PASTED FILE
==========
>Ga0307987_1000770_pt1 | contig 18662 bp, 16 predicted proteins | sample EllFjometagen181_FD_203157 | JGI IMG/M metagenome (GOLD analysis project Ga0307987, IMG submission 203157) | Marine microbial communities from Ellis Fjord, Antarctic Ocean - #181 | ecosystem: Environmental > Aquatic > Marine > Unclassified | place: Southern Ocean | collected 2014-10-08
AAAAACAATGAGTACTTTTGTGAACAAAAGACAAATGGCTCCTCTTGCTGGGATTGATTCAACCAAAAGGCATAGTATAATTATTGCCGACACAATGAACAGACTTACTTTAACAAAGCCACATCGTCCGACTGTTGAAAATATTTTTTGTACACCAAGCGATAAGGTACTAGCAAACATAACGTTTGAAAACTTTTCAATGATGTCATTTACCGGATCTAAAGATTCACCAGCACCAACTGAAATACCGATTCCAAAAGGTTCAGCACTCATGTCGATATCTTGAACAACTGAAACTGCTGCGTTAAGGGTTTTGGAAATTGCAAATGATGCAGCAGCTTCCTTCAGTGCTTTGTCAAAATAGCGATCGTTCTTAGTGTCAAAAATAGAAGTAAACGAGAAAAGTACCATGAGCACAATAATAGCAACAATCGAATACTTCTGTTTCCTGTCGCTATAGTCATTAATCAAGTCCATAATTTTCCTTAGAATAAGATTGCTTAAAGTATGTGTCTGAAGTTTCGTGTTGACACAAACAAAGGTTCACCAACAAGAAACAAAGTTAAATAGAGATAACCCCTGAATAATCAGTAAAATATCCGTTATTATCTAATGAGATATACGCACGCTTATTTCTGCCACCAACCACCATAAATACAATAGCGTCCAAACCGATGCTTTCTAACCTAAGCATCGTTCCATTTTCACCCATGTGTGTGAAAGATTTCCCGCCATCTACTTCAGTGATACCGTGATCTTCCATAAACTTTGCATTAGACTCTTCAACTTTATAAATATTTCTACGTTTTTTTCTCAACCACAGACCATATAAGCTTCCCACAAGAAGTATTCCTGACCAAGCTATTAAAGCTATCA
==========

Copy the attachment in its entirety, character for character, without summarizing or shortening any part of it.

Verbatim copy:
>Ga0307987_1000770_pt1 | contig 18662 bp, 16 predicted proteins | sample EllFjometagen181_FD_203157 | JGI IMG/M metagenome (GOLD analysis project Ga0307987, IMG submission 203157) | Marine microbial communities from Ellis Fjord, Antarctic Ocean - #181 | ecosystem: Environmental > Aquatic > Marine > Unclassified | place: Southern Ocean | collected 2014-10-08
AAAAACAATGAGTACTTTTGTGAACAAAAGACAAATGGCTCCTCTTGCTGGGATTGATTCAACCAAAAGGCATAGTATAATTATTGCCGACACAATGAACAGACTTACTTTAACAAAGCCACATCGTCCGACTGTTGAAAATATTTTTTGTACACCAAGCGATAAGGTACTAGCAAACATAACGTTTGAAAACTTTTCAATGATGTCATTTACCGGATCTAAAGATTCACCAGCACCAACTGAAATACCGATTCCAAAAGGTTCAGCACTCATGTCGATATCTTGAACAACTGAAACTGCTGCGTTAAGGGTTTTGGAAATTGCAAATGATGCAGCAGCTTCCTTCAGTGCTTTGTCAAAATAGCGATCGTTCTTAGTGTCAAAAATAGAAGTAAACGAGAAAAGTACCATGAGCACAATAATAGCAACAATCGAATACTTCTGTTTCCTGTCGCTATAGTCATTAATCAAGTCCATAATTTTCCTTAGAATAAGATTGCTTAAAGTATGTGTCTGAAGTTTCGTGTTGACACAAACAAAGGTTCACCAACAAGAAACAAAGTTAAATAGAGATAACCCCTGAATAATCAGTAAAATATCCGTTATTATCTAATGAGATATACGCACGCTTATTTCTGCCACCAACCACCATAAATACAATAGCGTCCAAACCGATGCTTTCTAACCTAAGCATCGTTCCATTTTCACCCATGTGTGTGAAAGATTTCCCGCCATCTACTTCAGTGATACCGTGATCTTCCATAAACTTTGCATTAGACTCTTCAACTTTATAAATATTTCTACGTTTTTTTCTCAACCACAGACCATATAAGCTTCCCACAAGAAGTATTCCTGACCAAGCTATTAAAGCTATCA